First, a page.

If you had a specific medical problem, you would want a specialist in that field. It stands to reason then that if you have questions regarding The Fair Housing Act, you would want to reach out to a lawyer that specializes in this.
This article takes a look at when you should consult a fair housing attorney. How this may look will depend on the size of your company and most importantly the advantages of doing so.
Many companies fall into a false sense of security that they have had enough fair housing training that they do not need to consult an attorney when a problem arises. Or perhaps your company is looking for a way to cut costs and wants to avoid attorney fees.
The fact is that fair housing laws are ever-evolving. Along with that, consider the cost of just one fair housing complaint. Consulting a fair housing attorney is an unavoidable part of this industry but it serves as a protection.
Consider one scenario that should always be reviewed by an attorney: updating your company’s fair housing policies. As stated above, fair housing laws are constantly changing and your policies will have to change with them. Your policies not only need to be internally reviewed annually, they also need to be reviewed by a fair housing attorney at least every three to five years.
Keep in mind that if any changes are made, these need to be communicated with all staff. Training and role-playing are great ways to ensure that your team fully understands and knows how to implement any policy changes.
Most small to moderate-sized property management companies do not have the budget for an in-house legal department. So what are alternative options?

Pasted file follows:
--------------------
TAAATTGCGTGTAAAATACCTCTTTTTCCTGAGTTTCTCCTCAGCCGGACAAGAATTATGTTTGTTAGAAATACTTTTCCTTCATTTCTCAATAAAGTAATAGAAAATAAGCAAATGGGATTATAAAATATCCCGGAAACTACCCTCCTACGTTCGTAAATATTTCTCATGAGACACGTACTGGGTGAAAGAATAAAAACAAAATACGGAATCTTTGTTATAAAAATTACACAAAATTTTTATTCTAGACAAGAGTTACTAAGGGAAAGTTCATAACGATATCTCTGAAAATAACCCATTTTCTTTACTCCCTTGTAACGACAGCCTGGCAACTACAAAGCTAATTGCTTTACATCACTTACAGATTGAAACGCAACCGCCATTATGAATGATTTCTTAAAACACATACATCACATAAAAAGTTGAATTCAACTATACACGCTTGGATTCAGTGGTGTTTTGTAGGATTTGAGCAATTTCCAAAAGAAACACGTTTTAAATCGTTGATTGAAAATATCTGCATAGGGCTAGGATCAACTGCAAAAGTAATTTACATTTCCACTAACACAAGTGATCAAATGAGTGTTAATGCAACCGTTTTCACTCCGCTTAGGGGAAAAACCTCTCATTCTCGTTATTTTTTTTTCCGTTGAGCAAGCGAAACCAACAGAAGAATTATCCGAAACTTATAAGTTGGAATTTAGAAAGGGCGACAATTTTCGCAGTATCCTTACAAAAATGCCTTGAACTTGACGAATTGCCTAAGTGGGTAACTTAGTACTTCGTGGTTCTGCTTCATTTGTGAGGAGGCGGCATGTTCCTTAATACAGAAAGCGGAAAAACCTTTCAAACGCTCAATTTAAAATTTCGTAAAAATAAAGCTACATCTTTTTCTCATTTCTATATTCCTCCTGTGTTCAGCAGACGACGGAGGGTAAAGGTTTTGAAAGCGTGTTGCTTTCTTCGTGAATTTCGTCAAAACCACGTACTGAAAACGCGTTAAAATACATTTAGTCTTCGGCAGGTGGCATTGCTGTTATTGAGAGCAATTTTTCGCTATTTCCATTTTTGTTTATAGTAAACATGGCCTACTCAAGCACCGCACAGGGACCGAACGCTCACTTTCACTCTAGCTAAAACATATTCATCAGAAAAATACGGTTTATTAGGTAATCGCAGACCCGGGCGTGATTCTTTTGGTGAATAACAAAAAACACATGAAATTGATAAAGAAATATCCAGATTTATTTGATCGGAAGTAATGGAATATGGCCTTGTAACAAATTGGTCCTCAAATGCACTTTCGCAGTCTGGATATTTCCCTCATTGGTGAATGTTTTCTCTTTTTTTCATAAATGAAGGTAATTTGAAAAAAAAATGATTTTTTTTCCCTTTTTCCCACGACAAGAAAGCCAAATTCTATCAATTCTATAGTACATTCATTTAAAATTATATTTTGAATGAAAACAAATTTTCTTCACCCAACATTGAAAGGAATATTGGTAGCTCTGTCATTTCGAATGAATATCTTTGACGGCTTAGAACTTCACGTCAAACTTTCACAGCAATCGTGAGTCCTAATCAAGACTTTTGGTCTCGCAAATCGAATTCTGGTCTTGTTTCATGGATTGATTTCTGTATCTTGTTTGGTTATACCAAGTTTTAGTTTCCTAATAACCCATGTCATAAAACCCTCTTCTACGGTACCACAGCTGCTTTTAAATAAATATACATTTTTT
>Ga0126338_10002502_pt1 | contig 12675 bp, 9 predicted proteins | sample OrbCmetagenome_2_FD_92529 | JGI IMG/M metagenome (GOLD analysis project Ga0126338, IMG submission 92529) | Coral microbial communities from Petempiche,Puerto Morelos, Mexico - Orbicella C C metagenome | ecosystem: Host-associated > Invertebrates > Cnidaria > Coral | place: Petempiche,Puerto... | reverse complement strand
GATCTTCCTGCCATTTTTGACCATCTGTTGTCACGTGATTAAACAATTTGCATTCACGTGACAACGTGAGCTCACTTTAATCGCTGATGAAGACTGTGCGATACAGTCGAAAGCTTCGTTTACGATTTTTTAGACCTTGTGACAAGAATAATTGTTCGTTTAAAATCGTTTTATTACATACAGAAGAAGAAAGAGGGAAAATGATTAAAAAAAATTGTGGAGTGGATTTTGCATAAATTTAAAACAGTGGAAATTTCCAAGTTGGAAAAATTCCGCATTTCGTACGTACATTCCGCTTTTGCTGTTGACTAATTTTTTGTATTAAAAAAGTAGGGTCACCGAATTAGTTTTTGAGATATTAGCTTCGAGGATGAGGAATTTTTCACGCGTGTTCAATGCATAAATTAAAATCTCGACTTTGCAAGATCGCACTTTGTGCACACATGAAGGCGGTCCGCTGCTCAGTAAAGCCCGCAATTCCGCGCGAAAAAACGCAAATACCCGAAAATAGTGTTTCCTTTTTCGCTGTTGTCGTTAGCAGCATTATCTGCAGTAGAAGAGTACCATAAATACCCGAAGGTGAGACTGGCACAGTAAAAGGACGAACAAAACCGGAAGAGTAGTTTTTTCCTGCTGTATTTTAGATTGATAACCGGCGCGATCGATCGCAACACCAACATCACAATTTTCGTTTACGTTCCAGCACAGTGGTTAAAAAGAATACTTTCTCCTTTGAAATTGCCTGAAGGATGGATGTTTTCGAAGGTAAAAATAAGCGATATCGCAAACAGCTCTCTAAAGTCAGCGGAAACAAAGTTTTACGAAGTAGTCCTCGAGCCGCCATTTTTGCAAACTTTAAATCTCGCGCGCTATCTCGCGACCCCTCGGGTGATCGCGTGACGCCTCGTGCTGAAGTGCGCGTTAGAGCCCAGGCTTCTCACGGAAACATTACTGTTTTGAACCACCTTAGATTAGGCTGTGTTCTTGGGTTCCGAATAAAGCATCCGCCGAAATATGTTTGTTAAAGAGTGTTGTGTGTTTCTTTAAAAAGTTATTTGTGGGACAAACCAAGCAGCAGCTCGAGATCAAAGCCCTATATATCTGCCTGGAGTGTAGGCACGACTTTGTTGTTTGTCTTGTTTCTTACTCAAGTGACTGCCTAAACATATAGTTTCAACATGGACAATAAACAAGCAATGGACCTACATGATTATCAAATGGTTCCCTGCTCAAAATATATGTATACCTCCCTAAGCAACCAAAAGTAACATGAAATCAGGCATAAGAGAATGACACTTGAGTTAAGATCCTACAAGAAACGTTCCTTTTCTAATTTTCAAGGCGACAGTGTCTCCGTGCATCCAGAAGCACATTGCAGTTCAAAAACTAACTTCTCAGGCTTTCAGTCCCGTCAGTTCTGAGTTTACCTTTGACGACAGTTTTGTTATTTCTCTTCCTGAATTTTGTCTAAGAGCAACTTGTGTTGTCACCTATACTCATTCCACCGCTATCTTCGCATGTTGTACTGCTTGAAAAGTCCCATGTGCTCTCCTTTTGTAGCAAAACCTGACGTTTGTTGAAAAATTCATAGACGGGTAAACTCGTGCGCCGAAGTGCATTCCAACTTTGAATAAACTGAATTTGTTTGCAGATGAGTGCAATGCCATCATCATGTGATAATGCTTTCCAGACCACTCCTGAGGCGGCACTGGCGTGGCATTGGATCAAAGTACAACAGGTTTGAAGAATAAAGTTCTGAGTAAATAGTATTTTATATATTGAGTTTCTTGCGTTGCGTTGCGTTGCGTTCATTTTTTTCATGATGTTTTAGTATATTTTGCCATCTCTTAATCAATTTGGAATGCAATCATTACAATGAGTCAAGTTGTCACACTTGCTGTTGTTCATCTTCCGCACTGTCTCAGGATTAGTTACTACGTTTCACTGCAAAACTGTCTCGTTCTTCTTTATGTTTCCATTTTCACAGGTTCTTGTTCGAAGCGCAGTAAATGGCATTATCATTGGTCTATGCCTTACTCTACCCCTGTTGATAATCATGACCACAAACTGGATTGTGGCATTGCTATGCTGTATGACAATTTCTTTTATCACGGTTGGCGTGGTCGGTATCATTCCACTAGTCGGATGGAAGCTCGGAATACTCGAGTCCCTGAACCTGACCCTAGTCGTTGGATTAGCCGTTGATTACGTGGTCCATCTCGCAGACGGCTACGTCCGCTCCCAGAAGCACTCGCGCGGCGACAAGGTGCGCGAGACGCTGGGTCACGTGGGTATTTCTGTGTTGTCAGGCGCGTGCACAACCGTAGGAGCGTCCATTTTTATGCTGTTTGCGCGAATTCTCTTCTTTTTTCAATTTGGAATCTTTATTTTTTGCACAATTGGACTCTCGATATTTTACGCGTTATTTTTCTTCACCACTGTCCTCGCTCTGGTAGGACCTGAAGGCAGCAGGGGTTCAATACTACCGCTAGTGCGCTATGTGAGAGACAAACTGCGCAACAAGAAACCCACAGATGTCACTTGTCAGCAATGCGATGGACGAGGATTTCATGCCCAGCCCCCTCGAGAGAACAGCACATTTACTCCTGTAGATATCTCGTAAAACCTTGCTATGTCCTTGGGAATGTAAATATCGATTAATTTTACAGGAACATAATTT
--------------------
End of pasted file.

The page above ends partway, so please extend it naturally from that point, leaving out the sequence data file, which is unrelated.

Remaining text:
Knowing when to consult an attorney is paramount. We’ve discussed policy changes, but what other situations might arise? Perhaps a resident complains or an accommodation request has been made that you aren’t completely sure how to handle. This is the time you absolutely need to consult a fair housing attorney.
One benefit that larger property management companies enjoy is having an in-house fair housing legal department. These can be great assets if your staff know how and when to tap into them.
Be sure that every employee knows when and who they should reach out to if a question or problem arises. Taking advantage of having fair housing counsel at your fingertips will result in fewer complaints and greater compliance.
You invest in many preventative measures around your property. Fire suppression systems and extinguishers just to name a few. You would never think about cutting back on any of these! The same goes for your property’s legal team. They are an intrinsic first line of defense when it comes to fair housing practices and complaints. By investing in your fair housing attorney or team along with ongoing fair housing training you can have the peace of mind that you can mitigate before you litigate!